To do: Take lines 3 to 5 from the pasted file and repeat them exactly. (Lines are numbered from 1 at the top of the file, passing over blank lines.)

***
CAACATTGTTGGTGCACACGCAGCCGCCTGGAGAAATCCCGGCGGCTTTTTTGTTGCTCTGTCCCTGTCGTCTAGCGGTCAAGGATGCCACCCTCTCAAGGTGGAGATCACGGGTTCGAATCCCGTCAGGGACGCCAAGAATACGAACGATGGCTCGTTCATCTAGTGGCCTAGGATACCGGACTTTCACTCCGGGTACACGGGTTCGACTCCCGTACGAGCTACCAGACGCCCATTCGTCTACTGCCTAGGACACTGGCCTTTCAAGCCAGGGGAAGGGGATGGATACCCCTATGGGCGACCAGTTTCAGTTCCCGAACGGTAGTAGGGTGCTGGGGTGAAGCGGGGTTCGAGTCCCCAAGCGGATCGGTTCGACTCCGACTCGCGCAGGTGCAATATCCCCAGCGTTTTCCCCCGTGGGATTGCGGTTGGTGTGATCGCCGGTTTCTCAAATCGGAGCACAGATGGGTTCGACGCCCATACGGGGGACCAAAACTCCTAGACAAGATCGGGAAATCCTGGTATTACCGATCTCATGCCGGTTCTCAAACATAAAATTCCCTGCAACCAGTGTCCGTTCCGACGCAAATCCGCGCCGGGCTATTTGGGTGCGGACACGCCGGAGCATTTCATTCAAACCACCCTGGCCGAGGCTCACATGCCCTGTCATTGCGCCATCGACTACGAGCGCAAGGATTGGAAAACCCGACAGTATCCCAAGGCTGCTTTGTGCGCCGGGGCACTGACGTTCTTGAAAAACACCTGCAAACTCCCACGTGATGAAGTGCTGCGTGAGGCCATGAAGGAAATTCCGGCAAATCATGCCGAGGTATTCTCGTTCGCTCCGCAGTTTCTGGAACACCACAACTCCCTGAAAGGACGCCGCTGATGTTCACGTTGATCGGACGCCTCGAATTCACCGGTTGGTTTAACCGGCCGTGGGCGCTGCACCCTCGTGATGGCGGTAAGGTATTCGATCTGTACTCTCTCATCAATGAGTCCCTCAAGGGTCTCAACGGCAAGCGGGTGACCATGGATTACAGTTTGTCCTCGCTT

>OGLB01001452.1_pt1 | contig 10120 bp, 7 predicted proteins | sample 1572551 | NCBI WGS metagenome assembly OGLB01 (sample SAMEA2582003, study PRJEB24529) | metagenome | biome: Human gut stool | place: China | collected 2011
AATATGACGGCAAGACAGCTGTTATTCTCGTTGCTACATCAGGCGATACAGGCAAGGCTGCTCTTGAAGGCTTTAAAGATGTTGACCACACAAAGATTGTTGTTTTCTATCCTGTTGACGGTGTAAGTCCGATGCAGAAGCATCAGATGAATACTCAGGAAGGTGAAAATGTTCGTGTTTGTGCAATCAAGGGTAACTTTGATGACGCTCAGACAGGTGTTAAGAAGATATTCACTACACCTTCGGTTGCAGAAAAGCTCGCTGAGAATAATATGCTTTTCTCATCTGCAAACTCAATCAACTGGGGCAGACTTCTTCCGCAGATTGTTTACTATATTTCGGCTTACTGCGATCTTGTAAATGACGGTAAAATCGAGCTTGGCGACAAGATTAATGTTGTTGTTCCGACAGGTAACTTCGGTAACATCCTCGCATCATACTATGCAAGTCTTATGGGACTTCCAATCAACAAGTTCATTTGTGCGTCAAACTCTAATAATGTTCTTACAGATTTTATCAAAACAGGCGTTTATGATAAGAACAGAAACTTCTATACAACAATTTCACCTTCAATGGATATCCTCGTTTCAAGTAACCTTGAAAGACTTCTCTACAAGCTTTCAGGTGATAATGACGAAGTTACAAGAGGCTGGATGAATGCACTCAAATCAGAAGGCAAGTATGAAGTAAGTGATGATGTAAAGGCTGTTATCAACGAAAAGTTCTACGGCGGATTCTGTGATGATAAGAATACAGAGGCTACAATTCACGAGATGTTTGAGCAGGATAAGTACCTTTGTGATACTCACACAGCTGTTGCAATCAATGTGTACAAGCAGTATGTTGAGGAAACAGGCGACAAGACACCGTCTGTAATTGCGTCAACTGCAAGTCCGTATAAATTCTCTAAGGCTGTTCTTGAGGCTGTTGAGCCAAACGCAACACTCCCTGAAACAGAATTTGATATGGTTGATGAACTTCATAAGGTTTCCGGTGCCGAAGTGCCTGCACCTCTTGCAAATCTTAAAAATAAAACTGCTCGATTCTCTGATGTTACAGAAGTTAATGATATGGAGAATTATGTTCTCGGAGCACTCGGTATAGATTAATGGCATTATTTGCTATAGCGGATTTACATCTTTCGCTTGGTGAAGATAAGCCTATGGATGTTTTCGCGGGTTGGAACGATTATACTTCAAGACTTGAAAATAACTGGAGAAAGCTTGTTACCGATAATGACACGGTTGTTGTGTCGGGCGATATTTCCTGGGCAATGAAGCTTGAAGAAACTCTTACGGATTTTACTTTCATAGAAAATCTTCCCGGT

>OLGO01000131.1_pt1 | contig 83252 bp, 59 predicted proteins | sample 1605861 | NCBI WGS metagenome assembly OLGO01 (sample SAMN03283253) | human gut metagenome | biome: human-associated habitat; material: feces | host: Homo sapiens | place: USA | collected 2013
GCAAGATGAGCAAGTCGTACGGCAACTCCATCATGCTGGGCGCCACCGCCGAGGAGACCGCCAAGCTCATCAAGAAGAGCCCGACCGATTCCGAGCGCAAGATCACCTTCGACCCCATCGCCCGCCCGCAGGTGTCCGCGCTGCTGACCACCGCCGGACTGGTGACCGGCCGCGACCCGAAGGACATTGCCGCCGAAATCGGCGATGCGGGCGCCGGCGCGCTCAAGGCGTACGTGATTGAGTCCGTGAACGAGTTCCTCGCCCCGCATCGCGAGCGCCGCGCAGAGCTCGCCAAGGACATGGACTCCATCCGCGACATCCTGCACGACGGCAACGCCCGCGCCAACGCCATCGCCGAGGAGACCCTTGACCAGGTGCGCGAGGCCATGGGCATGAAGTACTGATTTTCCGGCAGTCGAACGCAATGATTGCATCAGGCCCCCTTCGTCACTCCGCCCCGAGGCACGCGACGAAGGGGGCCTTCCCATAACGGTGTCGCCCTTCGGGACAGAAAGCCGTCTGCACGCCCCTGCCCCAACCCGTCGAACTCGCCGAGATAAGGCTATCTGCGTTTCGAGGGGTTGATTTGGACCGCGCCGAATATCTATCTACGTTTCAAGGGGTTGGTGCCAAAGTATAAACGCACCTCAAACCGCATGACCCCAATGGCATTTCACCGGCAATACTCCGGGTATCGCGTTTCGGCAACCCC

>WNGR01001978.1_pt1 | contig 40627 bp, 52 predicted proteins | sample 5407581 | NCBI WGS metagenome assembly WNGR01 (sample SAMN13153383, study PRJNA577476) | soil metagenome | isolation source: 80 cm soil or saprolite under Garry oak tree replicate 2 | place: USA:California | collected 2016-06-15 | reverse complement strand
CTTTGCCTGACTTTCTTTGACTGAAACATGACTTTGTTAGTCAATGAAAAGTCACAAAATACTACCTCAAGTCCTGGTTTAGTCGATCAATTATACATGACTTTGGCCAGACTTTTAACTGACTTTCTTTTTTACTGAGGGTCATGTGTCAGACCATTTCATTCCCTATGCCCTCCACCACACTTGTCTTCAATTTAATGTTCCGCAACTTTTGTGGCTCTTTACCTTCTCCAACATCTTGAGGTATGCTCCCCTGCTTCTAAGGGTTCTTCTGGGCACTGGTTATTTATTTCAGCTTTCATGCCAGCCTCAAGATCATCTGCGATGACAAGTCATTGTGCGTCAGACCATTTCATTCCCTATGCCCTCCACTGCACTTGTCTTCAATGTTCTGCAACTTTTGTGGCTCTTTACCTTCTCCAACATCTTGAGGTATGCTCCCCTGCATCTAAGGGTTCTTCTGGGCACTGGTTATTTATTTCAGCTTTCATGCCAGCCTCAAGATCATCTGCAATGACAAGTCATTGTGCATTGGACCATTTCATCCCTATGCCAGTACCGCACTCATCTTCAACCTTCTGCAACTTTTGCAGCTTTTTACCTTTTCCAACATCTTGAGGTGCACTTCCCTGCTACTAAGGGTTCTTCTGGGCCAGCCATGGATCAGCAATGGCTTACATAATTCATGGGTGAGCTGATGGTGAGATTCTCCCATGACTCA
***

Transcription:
AATATGACGGCAAGACAGCTGTTATTCTCGTTGCTACATCAGGCGATACAGGCAAGGCTGCTCTTGAAGGCTTTAAAGATGTTGACCACACAAAGATTGTTGTTTTCTATCCTGTTGACGGTGTAAGTCCGATGCAGAAGCATCAGATGAATACTCAGGAAGGTGAAAATGTTCGTGTTTGTGCAATCAAGGGTAACTTTGATGACGCTCAGACAGGTGTTAAGAAGATATTCACTACACCTTCGGTTGCAGAAAAGCTCGCTGAGAATAATATGCTTTTCTCATCTGCAAACTCAATCAACTGGGGCAGACTTCTTCCGCAGATTGTTTACTATATTTCGGCTTACTGCGATCTTGTAAATGACGGTAAAATCGAGCTTGGCGACAAGATTAATGTTGTTGTTCCGACAGGTAACTTCGGTAACATCCTCGCATCATACTATGCAAGTCTTATGGGACTTCCAATCAACAAGTTCATTTGTGCGTCAAACTCTAATAATGTTCTTACAGATTTTATCAAAACAGGCGTTTATGATAAGAACAGAAACTTCTATACAACAATTTCACCTTCAATGGATATCCTCGTTTCAAGTAACCTTGAAAGACTTCTCTACAAGCTTTCAGGTGATAATGACGAAGTTACAAGAGGCTGGATGAATGCACTCAAATCAGAAGGCAAGTATGAAGTAAGTGATGATGTAAAGGCTGTTATCAACGAAAAGTTCTACGGCGGATTCTGTGATGATAAGAATACAGAGGCTACAATTCACGAGATGTTTGAGCAGGATAAGTACCTTTGTGATACTCACACAGCTGTTGCAATCAATGTGTACAAGCAGTATGTTGAGGAAACAGGCGACAAGACACCGTCTGTAATTGCGTCAACTGCAAGTCCGTATAAATTCTCTAAGGCTGTTCTTGAGGCTGTTGAGCCAAACGCAACACTCCCTGAAACAGAATTTGATATGGTTGATGAACTTCATAAGGTTTCCGGTGCCGAAGTGCCTGCACCTCTTGCAAATCTTAAAAATAAAACTGCTCGATTCTCTGATGTTACAGAAGTTAATGATATGGAGAATTATGTTCTCGGAGCACTCGGTATAGATTAATGGCATTATTTGCTATAGCGGATTTACATCTTTCGCTTGGTGAAGATAAGCCTATGGATGTTTTCGCGGGTTGGAACGATTATACTTCAAGACTTGAAAATAACTGGAGAAAGCTTGTTACCGATAATGACACGGTTGTTGTGTCGGGCGATATTTCCTGGGCAATGAAGCTTGAAGAAACTCTTACGGATTTTACTTTCATAGAAAATCTTCCCGGT

>OLGO01000131.1_pt1 | contig 83252 bp, 59 predicted proteins | sample 1605861 | NCBI WGS metagenome assembly OLGO01 (sample SAMN03283253) | human gut metagenome | biome: human-associated habitat; material: feces | host: Homo sapiens | place: USA | collected 2013
GCAAGATGAGCAAGTCGTACGGCAACTCCATCATGCTGGGCGCCACCGCCGAGGAGACCGCCAAGCTCATCAAGAAGAGCCCGACCGATTCCGAGCGCAAGATCACCTTCGACCCCATCGCCCGCCCGCAGGTGTCCGCGCTGCTGACCACCGCCGGACTGGTGACCGGCCGCGACCCGAAGGACATTGCCGCCGAAATCGGCGATGCGGGCGCCGGCGCGCTCAAGGCGTACGTGATTGAGTCCGTGAACGAGTTCCTCGCCCCGCATCGCGAGCGCCGCGCAGAGCTCGCCAAGGACATGGACTCCATCCGCGACATCCTGCACGACGGCAACGCCCGCGCCAACGCCATCGCCGAGGAGACCCTTGACCAGGTGCGCGAGGCCATGGGCATGAAGTACTGATTTTCCGGCAGTCGAACGCAATGATTGCATCAGGCCCCCTTCGTCACTCCGCCCCGAGGCACGCGACGAAGGGGGCCTTCCCATAACGGTGTCGCCCTTCGGGACAGAAAGCCGTCTGCACGCCCCTGCCCCAACCCGTCGAACTCGCCGAGATAAGGCTATCTGCGTTTCGAGGGGTTGATTTGGACCGCGCCGAATATCTATCTACGTTTCAAGGGGTTGGTGCCAAAGTATAAACGCACCTCAAACCGCATGACCCCAATGGCATTTCACCGGCAATACTCCGGGTATCGCGTTTCGGCAACCCC